Wednesday, December 29, 2010
The sound of pealing church bells shortly after noon today will symbolize a historic link between Fulton and London.
The sounds will come at the same time from the bell towers located at the Church of St. Mary the Virgin, Aldermanbury on the Westminster College campus in Fulton and at the St. Paul’s Cathedral in London.
The two churches in London and Fulton will ring out at the exact time of the 70th anniversary of the largest German air raid of World War II. The corresponding time for the Fulton church bell ringing will be at 12:15 p.m. Wednesday.
“The event was organized by the London Fire Brigade. They asked us to participate, and we are pleased to be a part of the commemoration,” said Dr. Rob Havers, executive director of the National Churchill Museum.
“Since London is six hours ahead of us, our bells will ring out at 12:15 p.m. for the raid that started exactly 70 years ago at 6:15 p.m. in London,” Havers said.
On the night of Dec. 29, 1940, a coordinated massive attack by the German Luftwaffe created a firestorm in London that destroyed the Guildhall and eight churches built by famed British architect Christopher Wren, including St. Mary the Virgin Aldermanbury.
After the blitz, the St. Mary church stood in ruin until its remaining structure was brought to Fulton in 1969 and restored stone-by-stone on the Westminster College campus as a memorial to Sir Winston Churchill.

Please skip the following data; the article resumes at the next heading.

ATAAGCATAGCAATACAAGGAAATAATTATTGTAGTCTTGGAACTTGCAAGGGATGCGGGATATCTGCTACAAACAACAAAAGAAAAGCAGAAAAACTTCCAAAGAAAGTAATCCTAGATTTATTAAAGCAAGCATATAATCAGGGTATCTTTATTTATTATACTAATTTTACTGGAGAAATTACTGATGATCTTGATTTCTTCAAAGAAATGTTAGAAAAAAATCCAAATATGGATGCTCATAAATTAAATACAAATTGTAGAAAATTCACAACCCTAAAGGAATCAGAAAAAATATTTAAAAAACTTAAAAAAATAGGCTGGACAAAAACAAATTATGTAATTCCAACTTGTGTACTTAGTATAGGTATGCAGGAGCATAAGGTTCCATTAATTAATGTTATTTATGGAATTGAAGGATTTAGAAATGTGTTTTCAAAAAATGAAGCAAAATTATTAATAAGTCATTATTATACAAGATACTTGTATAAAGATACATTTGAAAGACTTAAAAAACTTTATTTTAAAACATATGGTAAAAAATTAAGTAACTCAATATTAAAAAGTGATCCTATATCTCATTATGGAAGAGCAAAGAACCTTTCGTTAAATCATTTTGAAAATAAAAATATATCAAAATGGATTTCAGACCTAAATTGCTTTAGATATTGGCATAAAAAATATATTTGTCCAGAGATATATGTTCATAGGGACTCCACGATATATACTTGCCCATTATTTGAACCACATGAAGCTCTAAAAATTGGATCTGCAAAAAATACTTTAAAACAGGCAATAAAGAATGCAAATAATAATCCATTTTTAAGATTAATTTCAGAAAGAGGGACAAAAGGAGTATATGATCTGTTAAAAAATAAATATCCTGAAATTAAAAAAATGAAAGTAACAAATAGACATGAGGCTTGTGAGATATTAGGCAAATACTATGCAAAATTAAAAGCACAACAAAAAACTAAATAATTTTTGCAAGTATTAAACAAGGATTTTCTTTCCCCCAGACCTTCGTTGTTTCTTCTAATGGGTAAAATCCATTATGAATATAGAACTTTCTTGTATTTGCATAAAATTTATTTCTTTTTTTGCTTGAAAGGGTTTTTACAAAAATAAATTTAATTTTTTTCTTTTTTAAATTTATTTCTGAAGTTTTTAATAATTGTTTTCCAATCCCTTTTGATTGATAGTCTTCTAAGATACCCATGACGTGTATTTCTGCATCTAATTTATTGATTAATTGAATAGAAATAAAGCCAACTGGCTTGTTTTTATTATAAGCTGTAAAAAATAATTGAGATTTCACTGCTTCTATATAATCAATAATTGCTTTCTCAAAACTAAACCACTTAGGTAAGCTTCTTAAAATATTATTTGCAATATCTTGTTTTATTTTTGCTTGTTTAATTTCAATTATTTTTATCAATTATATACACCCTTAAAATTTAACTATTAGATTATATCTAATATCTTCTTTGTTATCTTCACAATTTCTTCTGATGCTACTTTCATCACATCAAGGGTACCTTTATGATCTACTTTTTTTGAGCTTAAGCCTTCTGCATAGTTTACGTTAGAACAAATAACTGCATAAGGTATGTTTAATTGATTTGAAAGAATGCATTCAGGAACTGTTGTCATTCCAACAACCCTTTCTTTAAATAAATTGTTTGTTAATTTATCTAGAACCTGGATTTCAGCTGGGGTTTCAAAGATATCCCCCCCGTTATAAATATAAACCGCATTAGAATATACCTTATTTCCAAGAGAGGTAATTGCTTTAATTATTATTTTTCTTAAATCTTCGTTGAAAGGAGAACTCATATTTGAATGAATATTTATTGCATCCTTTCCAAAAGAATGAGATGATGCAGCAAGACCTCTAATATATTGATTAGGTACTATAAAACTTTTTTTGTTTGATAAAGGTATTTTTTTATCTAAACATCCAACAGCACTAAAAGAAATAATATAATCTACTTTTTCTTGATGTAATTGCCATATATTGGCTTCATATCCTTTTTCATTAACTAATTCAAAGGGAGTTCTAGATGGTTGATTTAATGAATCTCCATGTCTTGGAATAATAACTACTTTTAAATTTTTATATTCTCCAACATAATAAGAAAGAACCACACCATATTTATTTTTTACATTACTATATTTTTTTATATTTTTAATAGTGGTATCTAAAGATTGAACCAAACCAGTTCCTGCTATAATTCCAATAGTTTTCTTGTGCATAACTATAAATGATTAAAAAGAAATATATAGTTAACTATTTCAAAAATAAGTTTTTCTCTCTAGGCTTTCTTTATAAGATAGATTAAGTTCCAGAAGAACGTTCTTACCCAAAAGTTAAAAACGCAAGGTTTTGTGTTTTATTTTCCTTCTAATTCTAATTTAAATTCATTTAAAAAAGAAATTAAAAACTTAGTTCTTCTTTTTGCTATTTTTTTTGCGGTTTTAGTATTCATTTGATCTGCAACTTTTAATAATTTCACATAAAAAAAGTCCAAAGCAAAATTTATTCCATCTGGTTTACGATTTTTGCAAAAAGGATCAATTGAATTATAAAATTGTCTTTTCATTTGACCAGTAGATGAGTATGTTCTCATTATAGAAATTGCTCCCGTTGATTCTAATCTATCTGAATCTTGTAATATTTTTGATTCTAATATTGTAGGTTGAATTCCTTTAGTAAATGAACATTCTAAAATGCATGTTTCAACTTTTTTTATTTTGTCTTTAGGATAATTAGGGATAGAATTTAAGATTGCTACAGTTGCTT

“This wasn’t just any church that was brought to Fulton to be reconstructed. It was a church that was destroyed during a war in which the United States and Great Britain were fighting shoulder to shoulder. It’s nice to remember that time, as well as the role of Winston Churchill during the war,” Havers said.
Havers also has a personal connection to the London blitz through his mother, Rhona Havers.
“My whole family is from London. My mother was a young girl during the bombing of London. She remembers vividly the air raids in London and having to go to air raid shelters during the bombings.
“When the people of Fulton think of the Church of St. Mary, they also think of the Churchill Memorial. But the shared endeavor by the people of Fulton and London during the war is also something we should not forget. This event brings it all into focus,” Havers said.
The London firestorm caused by the raid destroyed eight churches built by Wren. But since the raid was at night the loss of life was decreased in the area. A total of 160 residents of London died and more than 500 were injured during the raid.
Exactly 70 years after the largest raid of the blitz, a group known as London Firemen Remembered will commemorate the occasion in memory of those who lost their lives that night by driving a convoy of wartime fire equipment used during World War II through the same London streets. The firemen also will be dressed in the uniforms used by firemen 70 years ago.
The firemen will begin their trek at Dowgate Fire Station on Lower Thames Street at 6:15 p.m. Greenwich Mean Time. This is the time that the first bombs fell in 1940. The corresponding time in the Central time zone in Fulton is 12:15 p.m.
A wreath will be laid in the Fireman’s Memorial in London at St. Paul’s Cathedral.
A wreath also will be placed at the Fireman’s Memorial on behalf of St. Mary the Virgin, Aldermanbury Church and its destruction during the bombing and eventual reconstruction in 1969 on the Westminster College campus in Fulton.